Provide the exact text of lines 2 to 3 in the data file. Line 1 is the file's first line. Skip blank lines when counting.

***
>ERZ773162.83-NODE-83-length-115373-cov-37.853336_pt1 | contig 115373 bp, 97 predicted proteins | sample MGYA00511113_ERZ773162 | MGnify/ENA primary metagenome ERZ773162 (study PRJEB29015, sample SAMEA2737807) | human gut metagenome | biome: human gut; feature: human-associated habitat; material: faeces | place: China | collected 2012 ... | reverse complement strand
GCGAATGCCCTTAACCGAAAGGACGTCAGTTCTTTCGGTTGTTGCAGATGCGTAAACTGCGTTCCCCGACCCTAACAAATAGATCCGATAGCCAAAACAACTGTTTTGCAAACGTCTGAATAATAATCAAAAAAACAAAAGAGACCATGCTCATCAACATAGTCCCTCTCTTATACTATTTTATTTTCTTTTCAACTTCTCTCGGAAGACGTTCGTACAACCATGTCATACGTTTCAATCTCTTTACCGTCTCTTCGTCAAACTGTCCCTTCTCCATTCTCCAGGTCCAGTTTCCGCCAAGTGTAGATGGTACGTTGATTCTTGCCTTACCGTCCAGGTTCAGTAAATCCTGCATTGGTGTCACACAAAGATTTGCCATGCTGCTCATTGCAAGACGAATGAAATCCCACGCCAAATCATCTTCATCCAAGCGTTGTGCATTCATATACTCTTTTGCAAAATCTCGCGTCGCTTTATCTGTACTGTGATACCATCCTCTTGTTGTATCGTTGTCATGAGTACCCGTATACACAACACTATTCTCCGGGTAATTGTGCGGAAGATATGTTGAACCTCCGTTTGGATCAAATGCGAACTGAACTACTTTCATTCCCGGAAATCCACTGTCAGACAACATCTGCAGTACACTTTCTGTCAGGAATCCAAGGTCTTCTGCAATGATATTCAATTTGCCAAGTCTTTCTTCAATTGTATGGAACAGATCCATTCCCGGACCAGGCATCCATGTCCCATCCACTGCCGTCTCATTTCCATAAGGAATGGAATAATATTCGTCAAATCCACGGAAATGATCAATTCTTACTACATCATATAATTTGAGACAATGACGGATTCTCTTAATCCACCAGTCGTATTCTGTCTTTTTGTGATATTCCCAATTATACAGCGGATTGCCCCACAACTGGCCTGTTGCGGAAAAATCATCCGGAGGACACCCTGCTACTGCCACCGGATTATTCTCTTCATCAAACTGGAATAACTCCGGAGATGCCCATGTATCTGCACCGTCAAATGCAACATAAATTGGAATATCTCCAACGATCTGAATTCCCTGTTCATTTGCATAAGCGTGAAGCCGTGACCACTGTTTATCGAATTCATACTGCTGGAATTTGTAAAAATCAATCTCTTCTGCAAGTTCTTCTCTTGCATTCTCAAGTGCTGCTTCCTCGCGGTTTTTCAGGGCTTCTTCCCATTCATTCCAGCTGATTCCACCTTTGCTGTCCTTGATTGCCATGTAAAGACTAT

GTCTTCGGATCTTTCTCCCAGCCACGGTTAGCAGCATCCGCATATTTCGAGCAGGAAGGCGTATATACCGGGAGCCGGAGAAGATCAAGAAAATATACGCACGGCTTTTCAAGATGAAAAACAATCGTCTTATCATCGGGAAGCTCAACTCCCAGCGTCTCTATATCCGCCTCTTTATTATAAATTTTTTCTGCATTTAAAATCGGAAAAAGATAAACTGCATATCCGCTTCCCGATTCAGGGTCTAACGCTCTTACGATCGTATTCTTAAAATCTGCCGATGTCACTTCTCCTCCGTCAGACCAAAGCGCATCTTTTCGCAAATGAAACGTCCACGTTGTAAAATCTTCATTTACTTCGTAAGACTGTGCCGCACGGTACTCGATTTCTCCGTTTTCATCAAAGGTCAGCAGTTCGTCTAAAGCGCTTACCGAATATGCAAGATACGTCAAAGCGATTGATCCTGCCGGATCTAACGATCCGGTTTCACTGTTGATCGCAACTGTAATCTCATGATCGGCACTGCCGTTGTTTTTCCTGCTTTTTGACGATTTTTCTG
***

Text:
GCGAATGCCCTTAACCGAAAGGACGTCAGTTCTTTCGGTTGTTGCAGATGCGTAAACTGCGTTCCCCGACCCTAACAAATAGATCCGATAGCCAAAACAACTGTTTTGCAAACGTCTGAATAATAATCAAAAAAACAAAAGAGACCATGCTCATCAACATAGTCCCTCTCTTATACTATTTTATTTTCTTTTCAACTTCTCTCGGAAGACGTTCGTACAACCATGTCATACGTTTCAATCTCTTTACCGTCTCTTCGTCAAACTGTCCCTTCTCCATTCTCCAGGTCCAGTTTCCGCCAAGTGTAGATGGTACGTTGATTCTTGCCTTACCGTCCAGGTTCAGTAAATCCTGCATTGGTGTCACACAAAGATTTGCCATGCTGCTCATTGCAAGACGAATGAAATCCCACGCCAAATCATCTTCATCCAAGCGTTGTGCATTCATATACTCTTTTGCAAAATCTCGCGTCGCTTTATCTGTACTGTGATACCATCCTCTTGTTGTATCGTTGTCATGAGTACCCGTATACACAACACTATTCTCCGGGTAATTGTGCGGAAGATATGTTGAACCTCCGTTTGGATCAAATGCGAACTGAACTACTTTCATTCCCGGAAATCCACTGTCAGACAACATCTGCAGTACACTTTCTGTCAGGAATCCAAGGTCTTCTGCAATGATATTCAATTTGCCAAGTCTTTCTTCAATTGTATGGAACAGATCCATTCCCGGACCAGGCATCCATGTCCCATCCACTGCCGTCTCATTTCCATAAGGAATGGAATAATATTCGTCAAATCCACGGAAATGATCAATTCTTACTACATCATATAATTTGAGACAATGACGGATTCTCTTAATCCACCAGTCGTATTCTGTCTTTTTGTGATATTCCCAATTATACAGCGGATTGCCCCACAACTGGCCTGTTGCGGAAAAATCATCCGGAGGACACCCTGCTACTGCCACCGGATTATTCTCTTCATCAAACTGGAATAACTCCGGAGATGCCCATGTATCTGCACCGTCAAATGCAACATAAATTGGAATATCTCCAACGATCTGAATTCCCTGTTCATTTGCATAAGCGTGAAGCCGTGACCACTGTTTATCGAATTCATACTGCTGGAATTTGTAAAAATCAATCTCTTCTGCAAGTTCTTCTCTTGCATTCTCAAGTGCTGCTTCCTCGCGGTTTTTCAGGGCTTCTTCCCATTCATTCCAGCTGATTCCACCTTTGCTGTCCTTGATTGCCATGTAAAGACTAT

GTCTTCGGATCTTTCTCCCAGCCACGGTTAGCAGCATCCGCATATTTCGAGCAGGAAGGCGTATATACCGGGAGCCGGAGAAGATCAAGAAAATATACGCACGGCTTTTCAAGATGAAAAACAATCGTCTTATCATCGGGAAGCTCAACTCCCAGCGTCTCTATATCCGCCTCTTTATTATAAATTTTTTCTGCATTTAAAATCGGAAAAAGATAAACTGCATATCCGCTTCCCGATTCAGGGTCTAACGCTCTTACGATCGTATTCTTAAAATCTGCCGATGTCACTTCTCCTCCGTCAGACCAAAGCGCATCTTTTCGCAAATGAAACGTCCACGTTGTAAAATCTTCATTTACTTCGTAAGACTGTGCCGCACGGTACTCGATTTCTCCGTTTTCATCAAAGGTCAGCAGTTCGTCTAAAGCGCTTACCGAATATGCAAGATACGTCAAAGCGATTGATCCTGCCGGATCTAACGATCCGGTTTCACTGTTGATCGCAACTGTAATCTCATGATCGGCACTGCCGTTGTTTTTCCTGCTTTTTGACGATTTTTCTG